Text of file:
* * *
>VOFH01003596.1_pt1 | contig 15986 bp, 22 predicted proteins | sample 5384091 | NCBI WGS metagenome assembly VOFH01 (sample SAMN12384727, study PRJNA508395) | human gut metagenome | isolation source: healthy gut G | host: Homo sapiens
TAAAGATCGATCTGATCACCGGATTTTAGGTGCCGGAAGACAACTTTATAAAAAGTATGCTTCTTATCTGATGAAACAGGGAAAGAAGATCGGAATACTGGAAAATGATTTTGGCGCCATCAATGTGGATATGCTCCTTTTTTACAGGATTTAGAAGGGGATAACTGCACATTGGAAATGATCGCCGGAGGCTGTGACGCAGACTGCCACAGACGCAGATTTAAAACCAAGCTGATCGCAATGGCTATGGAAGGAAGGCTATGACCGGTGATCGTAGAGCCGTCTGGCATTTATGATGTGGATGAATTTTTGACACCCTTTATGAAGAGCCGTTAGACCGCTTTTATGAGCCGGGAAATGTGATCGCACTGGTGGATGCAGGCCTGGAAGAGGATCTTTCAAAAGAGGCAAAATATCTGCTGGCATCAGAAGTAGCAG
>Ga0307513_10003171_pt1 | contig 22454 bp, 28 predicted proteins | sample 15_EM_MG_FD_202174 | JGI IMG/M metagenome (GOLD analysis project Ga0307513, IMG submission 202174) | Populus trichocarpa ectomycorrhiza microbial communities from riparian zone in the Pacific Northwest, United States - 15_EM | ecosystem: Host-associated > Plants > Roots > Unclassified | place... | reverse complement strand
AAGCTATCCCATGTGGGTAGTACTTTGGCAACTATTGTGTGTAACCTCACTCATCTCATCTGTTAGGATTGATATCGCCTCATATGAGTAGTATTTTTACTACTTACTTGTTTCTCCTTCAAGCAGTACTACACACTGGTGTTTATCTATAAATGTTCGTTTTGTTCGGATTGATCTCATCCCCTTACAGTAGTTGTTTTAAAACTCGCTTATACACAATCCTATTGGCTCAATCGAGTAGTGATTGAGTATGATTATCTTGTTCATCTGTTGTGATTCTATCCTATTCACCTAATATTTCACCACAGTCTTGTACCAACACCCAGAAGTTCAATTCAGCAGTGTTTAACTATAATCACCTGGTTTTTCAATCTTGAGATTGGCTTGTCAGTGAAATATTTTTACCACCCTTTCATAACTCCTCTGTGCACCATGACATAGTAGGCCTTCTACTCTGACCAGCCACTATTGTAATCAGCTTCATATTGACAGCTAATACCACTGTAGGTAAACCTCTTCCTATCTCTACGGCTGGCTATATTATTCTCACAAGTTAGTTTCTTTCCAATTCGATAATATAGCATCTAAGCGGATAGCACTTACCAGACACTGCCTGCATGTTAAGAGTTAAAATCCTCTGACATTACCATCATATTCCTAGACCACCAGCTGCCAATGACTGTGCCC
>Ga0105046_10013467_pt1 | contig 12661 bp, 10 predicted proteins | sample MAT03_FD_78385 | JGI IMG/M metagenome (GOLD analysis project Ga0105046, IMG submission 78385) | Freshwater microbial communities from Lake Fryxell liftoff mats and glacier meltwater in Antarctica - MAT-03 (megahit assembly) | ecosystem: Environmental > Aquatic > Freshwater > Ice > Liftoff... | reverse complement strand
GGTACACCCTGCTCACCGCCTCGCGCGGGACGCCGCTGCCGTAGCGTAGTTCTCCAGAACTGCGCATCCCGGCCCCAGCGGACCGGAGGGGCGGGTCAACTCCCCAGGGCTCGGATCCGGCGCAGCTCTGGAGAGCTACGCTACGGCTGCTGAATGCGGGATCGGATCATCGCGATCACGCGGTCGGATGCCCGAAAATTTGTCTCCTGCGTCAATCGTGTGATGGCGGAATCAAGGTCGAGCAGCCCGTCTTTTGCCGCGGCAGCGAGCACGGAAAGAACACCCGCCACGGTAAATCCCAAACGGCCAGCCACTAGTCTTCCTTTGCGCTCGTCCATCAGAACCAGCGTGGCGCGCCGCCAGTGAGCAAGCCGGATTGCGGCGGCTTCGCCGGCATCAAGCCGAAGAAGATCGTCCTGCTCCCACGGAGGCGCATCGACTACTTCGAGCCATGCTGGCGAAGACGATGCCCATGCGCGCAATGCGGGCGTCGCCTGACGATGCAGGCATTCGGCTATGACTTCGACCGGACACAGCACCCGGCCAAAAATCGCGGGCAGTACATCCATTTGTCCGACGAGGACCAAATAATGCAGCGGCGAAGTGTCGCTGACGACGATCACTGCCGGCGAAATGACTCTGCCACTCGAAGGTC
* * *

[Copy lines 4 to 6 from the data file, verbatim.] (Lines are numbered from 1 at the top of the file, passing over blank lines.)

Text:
AAGCTATCCCATGTGGGTAGTACTTTGGCAACTATTGTGTGTAACCTCACTCATCTCATCTGTTAGGATTGATATCGCCTCATATGAGTAGTATTTTTACTACTTACTTGTTTCTCCTTCAAGCAGTACTACACACTGGTGTTTATCTATAAATGTTCGTTTTGTTCGGATTGATCTCATCCCCTTACAGTAGTTGTTTTAAAACTCGCTTATACACAATCCTATTGGCTCAATCGAGTAGTGATTGAGTATGATTATCTTGTTCATCTGTTGTGATTCTATCCTATTCACCTAATATTTCACCACAGTCTTGTACCAACACCCAGAAGTTCAATTCAGCAGTGTTTAACTATAATCACCTGGTTTTTCAATCTTGAGATTGGCTTGTCAGTGAAATATTTTTACCACCCTTTCATAACTCCTCTGTGCACCATGACATAGTAGGCCTTCTACTCTGACCAGCCACTATTGTAATCAGCTTCATATTGACAGCTAATACCACTGTAGGTAAACCTCTTCCTATCTCTACGGCTGGCTATATTATTCTCACAAGTTAGTTTCTTTCCAATTCGATAATATAGCATCTAAGCGGATAGCACTTACCAGACACTGCCTGCATGTTAAGAGTTAAAATCCTCTGACATTACCATCATATTCCTAGACCACCAGCTGCCAATGACTGTGCCC
>Ga0105046_10013467_pt1 | contig 12661 bp, 10 predicted proteins | sample MAT03_FD_78385 | JGI IMG/M metagenome (GOLD analysis project Ga0105046, IMG submission 78385) | Freshwater microbial communities from Lake Fryxell liftoff mats and glacier meltwater in Antarctica - MAT-03 (megahit assembly) | ecosystem: Environmental > Aquatic > Freshwater > Ice > Liftoff... | reverse complement strand
GGTACACCCTGCTCACCGCCTCGCGCGGGACGCCGCTGCCGTAGCGTAGTTCTCCAGAACTGCGCATCCCGGCCCCAGCGGACCGGAGGGGCGGGTCAACTCCCCAGGGCTCGGATCCGGCGCAGCTCTGGAGAGCTACGCTACGGCTGCTGAATGCGGGATCGGATCATCGCGATCACGCGGTCGGATGCCCGAAAATTTGTCTCCTGCGTCAATCGTGTGATGGCGGAATCAAGGTCGAGCAGCCCGTCTTTTGCCGCGGCAGCGAGCACGGAAAGAACACCCGCCACGGTAAATCCCAAACGGCCAGCCACTAGTCTTCCTTTGCGCTCGTCCATCAGAACCAGCGTGGCGCGCCGCCAGTGAGCAAGCCGGATTGCGGCGGCTTCGCCGGCATCAAGCCGAAGAAGATCGTCCTGCTCCCACGGAGGCGCATCGACTACTTCGAGCCATGCTGGCGAAGACGATGCCCATGCGCGCAATGCGGGCGTCGCCTGACGATGCAGGCATTCGGCTATGACTTCGACCGGACACAGCACCCGGCCAAAAATCGCGGGCAGTACATCCATTTGTCCGACGAGGACCAAATAATGCAGCGGCGAAGTGTCGCTGACGACGATCACTGCCGGCGAAATGACTCTGCCACTCGAAGGTC